Investing in Airside Infrastructure


An airport has two sides. There is the land side, which hosts the terminal and all the things needed to make it possible for passengers to access the airplane for a flight. These include structures for passenger facilitation, security system and passenger comfort.

Then there is the airside, which is dedicated to ensuring that a flight takes off safely and lands safely. The airside is equipped with safety critical equipment without which flight operations cannot take place.

Over the years, there have been shortcomings in the provision of airside equipment in many of Nigeria’s airports. This has made some airports to operate only daylight flights, while some airports only allow small body airplanes to land in them.

When the Minister of State, Aviation, Senator Hadi Sirika was appointed, he said the President Muhammadu Buhari administration would focus on providing infrastructure on the airside to make flight operations safe and to ensure that many of the airports in the country processed more flights to meet the demands of the flying public.
Before 2017, none of Nigeria’s airports was certified because they did not meet the given criteria for standard airports. These include fire cover for the category of the airport, water supply for fire cover, number of trained personnel for Airport Rescue and Fire Fighting Services (ARFFS), landing aids, which include effective communication, navigational aids, airfield lighting and standard runway.

Besides the heavy work done at the Kaduna airport terminal to prepare the airport as alternative to the Nnamdi Azikiwe International Airport, Abuja when the later was closed for rehabilitation work on the runway for six weeks, THISDAY learnt that the Federal Airports Authority of Nigeria (FAAN) has concentrated on providing critical infrastructure on the airside of the airports under its management.

The International Civil Aviation Organisation (ICAO) has set out criteria for airport standards. So FAAN told THISDAY that its objective is to meet these criteria at all its airports, starting with the five major airports in Lagos, Kano, Abuja, Port Harcourt and Enugu.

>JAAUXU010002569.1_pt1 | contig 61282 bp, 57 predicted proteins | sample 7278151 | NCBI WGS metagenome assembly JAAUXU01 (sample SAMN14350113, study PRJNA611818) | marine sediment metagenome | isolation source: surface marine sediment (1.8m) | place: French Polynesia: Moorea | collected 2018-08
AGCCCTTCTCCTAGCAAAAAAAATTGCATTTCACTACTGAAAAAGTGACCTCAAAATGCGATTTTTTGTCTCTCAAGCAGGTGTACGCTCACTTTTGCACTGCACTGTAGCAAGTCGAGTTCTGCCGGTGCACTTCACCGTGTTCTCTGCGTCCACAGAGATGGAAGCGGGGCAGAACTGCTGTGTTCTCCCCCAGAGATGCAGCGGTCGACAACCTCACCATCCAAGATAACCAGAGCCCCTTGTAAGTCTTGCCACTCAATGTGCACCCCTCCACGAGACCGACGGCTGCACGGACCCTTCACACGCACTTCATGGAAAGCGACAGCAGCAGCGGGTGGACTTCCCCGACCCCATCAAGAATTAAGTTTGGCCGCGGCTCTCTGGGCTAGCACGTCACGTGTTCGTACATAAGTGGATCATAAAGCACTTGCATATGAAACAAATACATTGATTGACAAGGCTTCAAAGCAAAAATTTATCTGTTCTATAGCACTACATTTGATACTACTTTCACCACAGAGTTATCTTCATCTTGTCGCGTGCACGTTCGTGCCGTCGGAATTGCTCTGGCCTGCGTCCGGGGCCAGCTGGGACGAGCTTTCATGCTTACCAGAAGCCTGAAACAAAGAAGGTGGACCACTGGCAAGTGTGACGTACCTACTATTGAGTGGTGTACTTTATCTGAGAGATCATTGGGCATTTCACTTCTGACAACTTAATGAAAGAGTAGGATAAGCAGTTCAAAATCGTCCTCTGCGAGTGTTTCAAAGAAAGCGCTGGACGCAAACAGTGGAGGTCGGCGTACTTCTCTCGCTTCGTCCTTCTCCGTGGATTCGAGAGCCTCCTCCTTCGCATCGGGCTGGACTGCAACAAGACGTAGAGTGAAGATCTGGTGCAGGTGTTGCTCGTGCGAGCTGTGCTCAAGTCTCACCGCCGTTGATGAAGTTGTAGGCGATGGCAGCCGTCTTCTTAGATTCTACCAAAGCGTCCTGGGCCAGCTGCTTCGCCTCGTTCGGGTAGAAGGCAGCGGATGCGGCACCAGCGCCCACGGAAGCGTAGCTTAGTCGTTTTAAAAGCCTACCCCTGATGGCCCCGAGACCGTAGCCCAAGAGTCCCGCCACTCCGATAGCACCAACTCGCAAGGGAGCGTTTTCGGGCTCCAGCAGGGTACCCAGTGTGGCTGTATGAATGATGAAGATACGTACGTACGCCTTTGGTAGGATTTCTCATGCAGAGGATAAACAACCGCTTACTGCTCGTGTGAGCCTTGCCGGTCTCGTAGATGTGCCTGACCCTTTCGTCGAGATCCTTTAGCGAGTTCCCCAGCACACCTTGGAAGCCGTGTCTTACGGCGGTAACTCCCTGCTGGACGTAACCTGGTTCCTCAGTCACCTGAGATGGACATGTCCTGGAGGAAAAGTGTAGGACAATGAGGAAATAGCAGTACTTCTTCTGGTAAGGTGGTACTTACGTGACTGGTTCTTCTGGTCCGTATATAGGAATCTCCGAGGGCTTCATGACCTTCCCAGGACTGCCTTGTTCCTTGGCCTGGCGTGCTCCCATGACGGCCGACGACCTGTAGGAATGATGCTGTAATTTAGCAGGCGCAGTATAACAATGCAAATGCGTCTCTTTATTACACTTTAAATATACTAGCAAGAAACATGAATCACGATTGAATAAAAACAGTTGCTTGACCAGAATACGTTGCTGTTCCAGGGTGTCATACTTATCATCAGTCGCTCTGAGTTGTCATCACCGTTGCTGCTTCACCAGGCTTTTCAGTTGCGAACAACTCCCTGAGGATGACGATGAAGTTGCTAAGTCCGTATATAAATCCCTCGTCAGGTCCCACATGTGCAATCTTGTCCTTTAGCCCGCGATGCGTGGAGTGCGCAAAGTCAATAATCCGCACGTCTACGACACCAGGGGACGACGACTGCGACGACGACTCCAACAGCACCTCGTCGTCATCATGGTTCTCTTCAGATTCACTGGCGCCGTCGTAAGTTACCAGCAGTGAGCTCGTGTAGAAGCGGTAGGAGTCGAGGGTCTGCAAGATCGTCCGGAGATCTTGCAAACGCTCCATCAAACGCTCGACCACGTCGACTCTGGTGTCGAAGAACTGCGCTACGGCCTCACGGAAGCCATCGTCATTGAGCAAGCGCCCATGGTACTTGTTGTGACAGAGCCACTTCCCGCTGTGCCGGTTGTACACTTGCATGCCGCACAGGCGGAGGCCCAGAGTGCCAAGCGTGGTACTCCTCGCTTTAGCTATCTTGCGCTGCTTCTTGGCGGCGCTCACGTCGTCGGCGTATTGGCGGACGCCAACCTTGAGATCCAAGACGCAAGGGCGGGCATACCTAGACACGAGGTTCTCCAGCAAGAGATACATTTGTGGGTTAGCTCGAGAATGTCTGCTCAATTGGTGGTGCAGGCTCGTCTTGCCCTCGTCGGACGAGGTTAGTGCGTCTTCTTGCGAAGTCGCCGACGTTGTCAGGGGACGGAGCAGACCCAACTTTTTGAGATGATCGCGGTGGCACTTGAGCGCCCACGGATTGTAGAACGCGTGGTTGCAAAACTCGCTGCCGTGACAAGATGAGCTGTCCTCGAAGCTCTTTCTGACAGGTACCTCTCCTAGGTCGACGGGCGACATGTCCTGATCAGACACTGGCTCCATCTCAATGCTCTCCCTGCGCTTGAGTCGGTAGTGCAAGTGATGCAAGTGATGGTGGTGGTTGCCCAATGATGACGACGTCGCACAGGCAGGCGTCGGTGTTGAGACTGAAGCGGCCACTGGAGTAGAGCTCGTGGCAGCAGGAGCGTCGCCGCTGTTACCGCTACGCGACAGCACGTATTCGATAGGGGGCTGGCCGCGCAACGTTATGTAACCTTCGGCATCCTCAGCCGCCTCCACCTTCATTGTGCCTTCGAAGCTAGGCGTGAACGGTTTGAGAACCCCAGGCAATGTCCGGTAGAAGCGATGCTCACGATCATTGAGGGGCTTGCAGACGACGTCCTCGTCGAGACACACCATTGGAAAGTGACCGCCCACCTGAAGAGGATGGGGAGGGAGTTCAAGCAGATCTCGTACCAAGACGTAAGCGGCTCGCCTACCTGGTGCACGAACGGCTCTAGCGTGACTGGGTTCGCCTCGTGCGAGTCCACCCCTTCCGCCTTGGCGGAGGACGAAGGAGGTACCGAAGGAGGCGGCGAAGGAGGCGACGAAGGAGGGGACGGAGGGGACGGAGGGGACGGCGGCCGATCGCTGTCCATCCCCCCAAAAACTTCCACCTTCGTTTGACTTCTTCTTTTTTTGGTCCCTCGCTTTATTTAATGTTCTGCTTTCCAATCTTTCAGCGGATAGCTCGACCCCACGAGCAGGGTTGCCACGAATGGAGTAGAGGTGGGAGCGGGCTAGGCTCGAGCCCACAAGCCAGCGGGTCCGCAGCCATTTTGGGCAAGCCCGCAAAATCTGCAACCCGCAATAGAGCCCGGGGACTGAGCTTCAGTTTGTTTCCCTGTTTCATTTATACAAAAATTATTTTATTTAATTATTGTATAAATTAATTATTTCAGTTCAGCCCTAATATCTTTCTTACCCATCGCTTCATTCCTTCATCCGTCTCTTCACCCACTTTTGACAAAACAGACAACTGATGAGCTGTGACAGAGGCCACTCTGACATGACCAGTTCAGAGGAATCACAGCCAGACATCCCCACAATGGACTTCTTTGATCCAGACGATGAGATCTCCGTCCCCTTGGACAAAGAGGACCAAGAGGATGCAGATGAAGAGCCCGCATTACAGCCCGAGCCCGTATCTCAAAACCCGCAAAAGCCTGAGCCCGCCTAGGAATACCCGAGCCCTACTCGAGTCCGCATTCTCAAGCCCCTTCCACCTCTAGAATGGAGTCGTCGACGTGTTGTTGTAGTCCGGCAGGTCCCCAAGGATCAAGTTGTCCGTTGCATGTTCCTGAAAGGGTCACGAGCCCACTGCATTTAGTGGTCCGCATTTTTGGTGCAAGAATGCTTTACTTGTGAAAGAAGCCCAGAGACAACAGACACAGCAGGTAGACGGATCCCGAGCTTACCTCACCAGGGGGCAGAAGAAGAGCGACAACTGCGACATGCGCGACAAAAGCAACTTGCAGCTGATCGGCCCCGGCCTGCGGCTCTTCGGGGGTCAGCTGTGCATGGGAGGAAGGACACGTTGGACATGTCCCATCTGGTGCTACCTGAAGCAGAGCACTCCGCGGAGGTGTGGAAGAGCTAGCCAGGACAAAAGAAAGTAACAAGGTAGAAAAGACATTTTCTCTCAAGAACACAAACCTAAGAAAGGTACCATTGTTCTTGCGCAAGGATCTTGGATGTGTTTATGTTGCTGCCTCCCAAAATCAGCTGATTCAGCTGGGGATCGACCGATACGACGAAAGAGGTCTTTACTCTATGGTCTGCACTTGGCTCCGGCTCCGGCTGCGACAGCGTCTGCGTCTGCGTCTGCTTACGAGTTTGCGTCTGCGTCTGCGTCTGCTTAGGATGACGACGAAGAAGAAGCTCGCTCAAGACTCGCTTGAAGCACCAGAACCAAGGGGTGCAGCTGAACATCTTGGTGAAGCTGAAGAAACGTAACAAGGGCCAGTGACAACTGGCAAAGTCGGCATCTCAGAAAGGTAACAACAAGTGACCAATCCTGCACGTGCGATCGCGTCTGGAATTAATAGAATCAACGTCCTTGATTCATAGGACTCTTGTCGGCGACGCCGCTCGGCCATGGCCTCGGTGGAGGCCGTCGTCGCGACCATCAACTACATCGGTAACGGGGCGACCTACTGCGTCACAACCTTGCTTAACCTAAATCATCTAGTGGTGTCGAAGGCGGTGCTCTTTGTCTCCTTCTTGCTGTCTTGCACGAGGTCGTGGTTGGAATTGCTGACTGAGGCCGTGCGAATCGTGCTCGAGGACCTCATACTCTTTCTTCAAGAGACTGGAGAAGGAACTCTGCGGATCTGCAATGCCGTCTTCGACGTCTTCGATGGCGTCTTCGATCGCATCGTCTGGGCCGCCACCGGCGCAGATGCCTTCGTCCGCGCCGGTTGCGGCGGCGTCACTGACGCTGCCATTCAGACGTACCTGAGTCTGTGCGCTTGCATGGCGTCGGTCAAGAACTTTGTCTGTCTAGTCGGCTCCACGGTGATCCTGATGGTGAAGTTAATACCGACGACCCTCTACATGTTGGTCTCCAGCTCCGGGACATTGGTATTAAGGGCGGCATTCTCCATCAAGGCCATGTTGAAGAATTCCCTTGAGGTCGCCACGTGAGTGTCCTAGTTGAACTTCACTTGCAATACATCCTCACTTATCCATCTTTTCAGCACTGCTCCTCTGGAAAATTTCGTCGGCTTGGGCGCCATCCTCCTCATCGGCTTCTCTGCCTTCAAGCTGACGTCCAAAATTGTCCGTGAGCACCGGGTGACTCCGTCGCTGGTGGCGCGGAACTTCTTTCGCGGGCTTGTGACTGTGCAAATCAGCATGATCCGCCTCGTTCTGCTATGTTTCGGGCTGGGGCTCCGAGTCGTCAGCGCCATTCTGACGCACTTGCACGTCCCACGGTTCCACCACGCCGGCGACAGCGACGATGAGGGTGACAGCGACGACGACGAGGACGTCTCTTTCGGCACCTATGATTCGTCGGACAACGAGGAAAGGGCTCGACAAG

According to the agency, since 2015 it has been rehabilitating the runways of the 22 airports under its management. For example, work has been completed at the runway of the Akanu Ibiam International Airport, Enugu. Due to the peculiarity of the topography of the area, the runway has been problematic. Water collects under the runway and makes it unstable for the heavy weight of the aircraft when it lands. So FAAN devised a means to build it in such a way that the water underneath is diffused and channeled out with a unique technology adopted by the construction company, PW in collaboration with FAAN engineers.

The agency also said that it is providing airfield lighting at many of the airports so that flights can land in the night. It noted that with the growth in population and the increase in air passenger traffic, some of the airports hitherto underutilised are now experiencing increase in flight operation, so FAAN has to provide these safety critical facilities to make the airports functional.